Monday, June 9, 2008

Velimir Khlebnikov

The Russian Futurist poet Khlebinkov was known by his friends to have been pathologically careless with his own manuscripts: Mayakovsky described how he had a habit of filling a pillow case full of papers, and then losing it. Even his great 'Incantation by Laughter' was rumoured to have been salvaged from the floor by his friend David Burliuk.
Moreover, Raymond Cooke has described how for Khlebnikov, the act of burning books or manuscripts evolved into a complex, but usually anti-authoritarian, gesture. In the comic poem ‘Malusha’s Granddaughter’ he calls for a ‘joyous fire’ to be made from the books which are tormenting young people like ‘fierce chains of penance’ - “thus does he characterize Marxist literature” wrote the critic Boris Yakolev in his attack New World (1948). Nor did he just attack Marxist writers like Kautsky and Bebel, but a psychologist, a psychiatrist, a historian, a medical bacteriologist, and so on: the line is ‘vse gorite! / Ogney slovami - govorite!’ (which Cooke translates as: ‘ all burn away! In words of fire - have your say!’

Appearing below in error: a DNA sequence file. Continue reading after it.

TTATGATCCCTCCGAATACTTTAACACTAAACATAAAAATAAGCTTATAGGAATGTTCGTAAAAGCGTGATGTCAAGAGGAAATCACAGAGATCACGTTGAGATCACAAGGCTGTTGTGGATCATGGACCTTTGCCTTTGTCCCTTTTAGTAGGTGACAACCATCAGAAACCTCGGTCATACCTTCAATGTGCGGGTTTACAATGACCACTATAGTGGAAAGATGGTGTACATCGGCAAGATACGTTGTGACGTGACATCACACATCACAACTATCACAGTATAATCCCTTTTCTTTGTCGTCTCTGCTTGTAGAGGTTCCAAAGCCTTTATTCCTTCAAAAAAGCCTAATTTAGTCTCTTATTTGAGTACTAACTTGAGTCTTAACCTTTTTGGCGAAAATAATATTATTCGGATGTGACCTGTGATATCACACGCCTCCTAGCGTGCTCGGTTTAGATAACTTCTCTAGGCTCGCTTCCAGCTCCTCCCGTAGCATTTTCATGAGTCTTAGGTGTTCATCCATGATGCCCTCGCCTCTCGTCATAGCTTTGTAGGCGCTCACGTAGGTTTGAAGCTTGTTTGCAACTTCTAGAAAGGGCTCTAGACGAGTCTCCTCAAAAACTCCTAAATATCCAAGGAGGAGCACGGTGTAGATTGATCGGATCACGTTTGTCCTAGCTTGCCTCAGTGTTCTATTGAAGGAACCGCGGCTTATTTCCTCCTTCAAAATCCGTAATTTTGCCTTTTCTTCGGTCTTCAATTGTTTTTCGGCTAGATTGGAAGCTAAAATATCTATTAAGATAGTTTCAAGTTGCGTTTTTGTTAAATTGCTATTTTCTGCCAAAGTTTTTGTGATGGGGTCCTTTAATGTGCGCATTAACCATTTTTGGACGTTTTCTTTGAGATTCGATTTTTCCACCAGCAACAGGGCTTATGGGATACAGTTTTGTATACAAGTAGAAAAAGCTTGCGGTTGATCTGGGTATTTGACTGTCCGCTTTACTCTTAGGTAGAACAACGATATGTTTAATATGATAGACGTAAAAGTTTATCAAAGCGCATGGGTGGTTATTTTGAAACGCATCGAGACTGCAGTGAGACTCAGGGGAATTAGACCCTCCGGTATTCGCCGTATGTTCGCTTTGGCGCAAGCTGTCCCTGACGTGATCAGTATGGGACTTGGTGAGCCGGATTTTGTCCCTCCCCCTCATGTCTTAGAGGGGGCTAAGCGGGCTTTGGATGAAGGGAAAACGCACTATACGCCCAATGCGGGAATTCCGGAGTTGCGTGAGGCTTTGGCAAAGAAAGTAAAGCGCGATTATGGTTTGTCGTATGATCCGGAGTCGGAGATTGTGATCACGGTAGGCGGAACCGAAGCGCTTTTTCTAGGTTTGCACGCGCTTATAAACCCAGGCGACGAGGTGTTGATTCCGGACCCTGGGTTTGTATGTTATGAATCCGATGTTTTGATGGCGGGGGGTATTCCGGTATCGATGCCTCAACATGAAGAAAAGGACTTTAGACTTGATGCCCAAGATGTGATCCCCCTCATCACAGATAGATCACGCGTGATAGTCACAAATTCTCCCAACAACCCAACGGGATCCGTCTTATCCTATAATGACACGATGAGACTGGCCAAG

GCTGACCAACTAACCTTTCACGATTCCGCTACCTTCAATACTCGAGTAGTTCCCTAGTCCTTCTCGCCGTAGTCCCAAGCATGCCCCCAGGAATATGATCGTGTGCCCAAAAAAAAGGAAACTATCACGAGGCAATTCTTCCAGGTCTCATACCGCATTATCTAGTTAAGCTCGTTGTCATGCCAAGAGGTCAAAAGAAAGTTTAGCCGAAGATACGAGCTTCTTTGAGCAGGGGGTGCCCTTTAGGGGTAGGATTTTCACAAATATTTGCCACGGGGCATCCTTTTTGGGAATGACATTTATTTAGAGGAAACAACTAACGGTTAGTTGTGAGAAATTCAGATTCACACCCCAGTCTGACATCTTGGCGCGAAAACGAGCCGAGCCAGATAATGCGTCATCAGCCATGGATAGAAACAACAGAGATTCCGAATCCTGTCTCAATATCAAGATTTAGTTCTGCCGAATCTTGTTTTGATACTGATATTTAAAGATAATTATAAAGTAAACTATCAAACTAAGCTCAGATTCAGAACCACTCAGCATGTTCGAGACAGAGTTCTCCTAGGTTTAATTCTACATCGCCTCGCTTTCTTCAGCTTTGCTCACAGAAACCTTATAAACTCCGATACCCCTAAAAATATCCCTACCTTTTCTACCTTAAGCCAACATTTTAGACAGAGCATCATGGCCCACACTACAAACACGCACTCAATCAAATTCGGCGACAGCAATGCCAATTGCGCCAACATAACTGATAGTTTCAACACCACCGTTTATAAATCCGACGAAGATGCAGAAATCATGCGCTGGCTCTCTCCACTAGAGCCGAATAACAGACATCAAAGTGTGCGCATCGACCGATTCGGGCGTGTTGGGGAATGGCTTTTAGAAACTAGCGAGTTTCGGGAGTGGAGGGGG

The ritual burning of books turned into something of a particular theme for Khlebnikov. In ‘Conversation Between Two’ (1913) a brief attack on Immanuel Kant turns into a more general call for book burning: “I long for a great bonfire of books. Yellow sparks, rapid fire, translucent ash which disintegrates when touched or even breathed upon, ash on which it is still possible to make out individual lines, words of boasting or arrogance, - all this is transformed into a black, beautiful flower, illuminated by fire from within, grown from the book of people, as the flowers of nature grow from the book of the earth.”
Raymond Cooke, Velimir Khlebnikov: A critical study (Cambridge University Press, 1987)

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